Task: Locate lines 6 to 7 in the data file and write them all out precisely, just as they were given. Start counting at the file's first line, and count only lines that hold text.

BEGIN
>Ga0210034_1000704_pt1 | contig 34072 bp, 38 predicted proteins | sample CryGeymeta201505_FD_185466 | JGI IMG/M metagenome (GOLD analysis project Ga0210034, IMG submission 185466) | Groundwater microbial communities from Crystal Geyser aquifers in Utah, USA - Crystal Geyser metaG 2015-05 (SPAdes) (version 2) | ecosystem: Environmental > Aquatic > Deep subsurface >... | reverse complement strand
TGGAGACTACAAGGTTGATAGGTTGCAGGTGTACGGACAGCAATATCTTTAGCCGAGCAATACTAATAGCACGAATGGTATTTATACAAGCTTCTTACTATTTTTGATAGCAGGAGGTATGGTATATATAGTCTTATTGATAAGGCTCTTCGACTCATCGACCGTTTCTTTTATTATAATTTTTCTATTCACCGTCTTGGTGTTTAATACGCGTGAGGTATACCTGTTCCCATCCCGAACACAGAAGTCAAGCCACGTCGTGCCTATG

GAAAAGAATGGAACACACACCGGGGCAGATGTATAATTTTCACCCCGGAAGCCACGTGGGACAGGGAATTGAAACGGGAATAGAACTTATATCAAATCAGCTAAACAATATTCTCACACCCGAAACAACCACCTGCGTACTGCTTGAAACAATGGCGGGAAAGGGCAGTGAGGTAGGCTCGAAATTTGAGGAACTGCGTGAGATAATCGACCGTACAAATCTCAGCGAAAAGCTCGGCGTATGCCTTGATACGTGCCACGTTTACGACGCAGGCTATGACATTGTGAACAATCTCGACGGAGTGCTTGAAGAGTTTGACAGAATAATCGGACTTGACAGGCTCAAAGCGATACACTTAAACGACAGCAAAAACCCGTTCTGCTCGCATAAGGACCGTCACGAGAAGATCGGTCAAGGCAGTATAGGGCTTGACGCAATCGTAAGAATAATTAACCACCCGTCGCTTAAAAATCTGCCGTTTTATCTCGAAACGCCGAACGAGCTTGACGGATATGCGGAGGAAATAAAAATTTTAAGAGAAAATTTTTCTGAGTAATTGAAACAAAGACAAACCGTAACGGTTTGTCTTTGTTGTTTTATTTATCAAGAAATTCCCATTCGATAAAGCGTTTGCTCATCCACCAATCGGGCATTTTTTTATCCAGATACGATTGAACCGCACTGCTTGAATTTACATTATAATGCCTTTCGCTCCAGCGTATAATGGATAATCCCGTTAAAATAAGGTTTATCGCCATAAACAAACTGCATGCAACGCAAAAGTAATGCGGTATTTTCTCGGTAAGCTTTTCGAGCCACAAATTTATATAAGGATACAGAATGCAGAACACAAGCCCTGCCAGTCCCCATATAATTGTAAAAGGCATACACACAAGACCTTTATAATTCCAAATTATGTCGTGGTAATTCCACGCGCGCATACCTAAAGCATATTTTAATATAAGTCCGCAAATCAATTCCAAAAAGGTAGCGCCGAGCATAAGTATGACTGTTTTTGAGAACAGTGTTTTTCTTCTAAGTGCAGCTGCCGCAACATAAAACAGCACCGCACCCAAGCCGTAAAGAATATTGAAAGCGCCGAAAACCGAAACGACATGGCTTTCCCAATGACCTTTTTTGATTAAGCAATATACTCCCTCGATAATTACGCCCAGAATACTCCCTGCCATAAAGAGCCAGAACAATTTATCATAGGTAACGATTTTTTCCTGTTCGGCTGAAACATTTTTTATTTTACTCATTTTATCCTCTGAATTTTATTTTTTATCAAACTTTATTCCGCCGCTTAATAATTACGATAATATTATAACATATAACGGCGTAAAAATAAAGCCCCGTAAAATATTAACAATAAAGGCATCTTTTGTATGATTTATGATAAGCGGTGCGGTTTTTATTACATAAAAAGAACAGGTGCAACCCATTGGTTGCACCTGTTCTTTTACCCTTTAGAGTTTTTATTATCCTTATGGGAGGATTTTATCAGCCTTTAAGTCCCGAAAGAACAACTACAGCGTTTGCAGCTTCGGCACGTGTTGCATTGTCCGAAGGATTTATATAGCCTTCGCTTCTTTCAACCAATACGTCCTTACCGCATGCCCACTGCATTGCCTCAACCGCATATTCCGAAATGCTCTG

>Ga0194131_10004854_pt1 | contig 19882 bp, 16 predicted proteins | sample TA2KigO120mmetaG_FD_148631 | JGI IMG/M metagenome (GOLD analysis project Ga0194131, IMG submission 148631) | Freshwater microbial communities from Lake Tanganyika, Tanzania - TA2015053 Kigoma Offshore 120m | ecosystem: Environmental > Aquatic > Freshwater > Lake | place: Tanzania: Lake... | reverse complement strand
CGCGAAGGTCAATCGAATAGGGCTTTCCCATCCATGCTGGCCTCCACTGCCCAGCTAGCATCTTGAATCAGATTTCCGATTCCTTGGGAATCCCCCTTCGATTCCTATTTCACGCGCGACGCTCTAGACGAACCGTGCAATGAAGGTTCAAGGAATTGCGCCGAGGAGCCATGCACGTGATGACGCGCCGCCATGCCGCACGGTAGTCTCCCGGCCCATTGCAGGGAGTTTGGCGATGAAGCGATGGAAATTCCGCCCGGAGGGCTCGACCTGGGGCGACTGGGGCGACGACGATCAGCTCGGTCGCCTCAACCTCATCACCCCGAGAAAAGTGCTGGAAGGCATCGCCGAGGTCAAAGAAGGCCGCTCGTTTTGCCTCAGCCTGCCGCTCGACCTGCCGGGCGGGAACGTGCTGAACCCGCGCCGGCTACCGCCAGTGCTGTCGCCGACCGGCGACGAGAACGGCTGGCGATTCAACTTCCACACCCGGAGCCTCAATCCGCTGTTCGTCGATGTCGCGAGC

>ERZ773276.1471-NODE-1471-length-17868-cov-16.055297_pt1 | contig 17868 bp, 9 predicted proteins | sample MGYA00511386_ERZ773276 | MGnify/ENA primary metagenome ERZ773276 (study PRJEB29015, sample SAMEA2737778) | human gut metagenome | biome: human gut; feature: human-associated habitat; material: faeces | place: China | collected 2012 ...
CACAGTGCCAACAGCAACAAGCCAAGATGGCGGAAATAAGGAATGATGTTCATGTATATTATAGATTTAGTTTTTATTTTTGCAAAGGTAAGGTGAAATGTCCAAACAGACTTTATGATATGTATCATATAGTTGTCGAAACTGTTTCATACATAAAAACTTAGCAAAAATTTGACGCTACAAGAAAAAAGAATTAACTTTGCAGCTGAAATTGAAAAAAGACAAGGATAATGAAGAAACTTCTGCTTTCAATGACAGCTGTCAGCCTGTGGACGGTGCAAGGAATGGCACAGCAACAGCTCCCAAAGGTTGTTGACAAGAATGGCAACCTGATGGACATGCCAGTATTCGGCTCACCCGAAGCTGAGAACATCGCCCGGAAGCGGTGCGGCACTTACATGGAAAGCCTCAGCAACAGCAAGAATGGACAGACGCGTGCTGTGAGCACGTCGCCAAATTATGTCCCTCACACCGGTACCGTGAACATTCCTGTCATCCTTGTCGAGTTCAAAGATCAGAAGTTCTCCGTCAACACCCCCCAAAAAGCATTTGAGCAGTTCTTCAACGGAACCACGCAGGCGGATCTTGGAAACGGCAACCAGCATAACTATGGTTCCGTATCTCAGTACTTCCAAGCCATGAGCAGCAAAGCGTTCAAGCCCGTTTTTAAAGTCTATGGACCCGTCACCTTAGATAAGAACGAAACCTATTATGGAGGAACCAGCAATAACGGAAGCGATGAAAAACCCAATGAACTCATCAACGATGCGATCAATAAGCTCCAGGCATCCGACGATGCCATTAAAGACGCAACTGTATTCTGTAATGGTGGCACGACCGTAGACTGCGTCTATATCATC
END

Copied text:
>ERZ773276.1471-NODE-1471-length-17868-cov-16.055297_pt1 | contig 17868 bp, 9 predicted proteins | sample MGYA00511386_ERZ773276 | MGnify/ENA primary metagenome ERZ773276 (study PRJEB29015, sample SAMEA2737778) | human gut metagenome | biome: human gut; feature: human-associated habitat; material: faeces | place: China | collected 2012 ...
CACAGTGCCAACAGCAACAAGCCAAGATGGCGGAAATAAGGAATGATGTTCATGTATATTATAGATTTAGTTTTTATTTTTGCAAAGGTAAGGTGAAATGTCCAAACAGACTTTATGATATGTATCATATAGTTGTCGAAACTGTTTCATACATAAAAACTTAGCAAAAATTTGACGCTACAAGAAAAAAGAATTAACTTTGCAGCTGAAATTGAAAAAAGACAAGGATAATGAAGAAACTTCTGCTTTCAATGACAGCTGTCAGCCTGTGGACGGTGCAAGGAATGGCACAGCAACAGCTCCCAAAGGTTGTTGACAAGAATGGCAACCTGATGGACATGCCAGTATTCGGCTCACCCGAAGCTGAGAACATCGCCCGGAAGCGGTGCGGCACTTACATGGAAAGCCTCAGCAACAGCAAGAATGGACAGACGCGTGCTGTGAGCACGTCGCCAAATTATGTCCCTCACACCGGTACCGTGAACATTCCTGTCATCCTTGTCGAGTTCAAAGATCAGAAGTTCTCCGTCAACACCCCCCAAAAAGCATTTGAGCAGTTCTTCAACGGAACCACGCAGGCGGATCTTGGAAACGGCAACCAGCATAACTATGGTTCCGTATCTCAGTACTTCCAAGCCATGAGCAGCAAAGCGTTCAAGCCCGTTTTTAAAGTCTATGGACCCGTCACCTTAGATAAGAACGAAACCTATTATGGAGGAACCAGCAATAACGGAAGCGATGAAAAACCCAATGAACTCATCAACGATGCGATCAATAAGCTCCAGGCATCCGACGATGCCATTAAAGACGCAACTGTATTCTGTAATGGTGGCACGACCGTAGACTGCGTCTATATCATC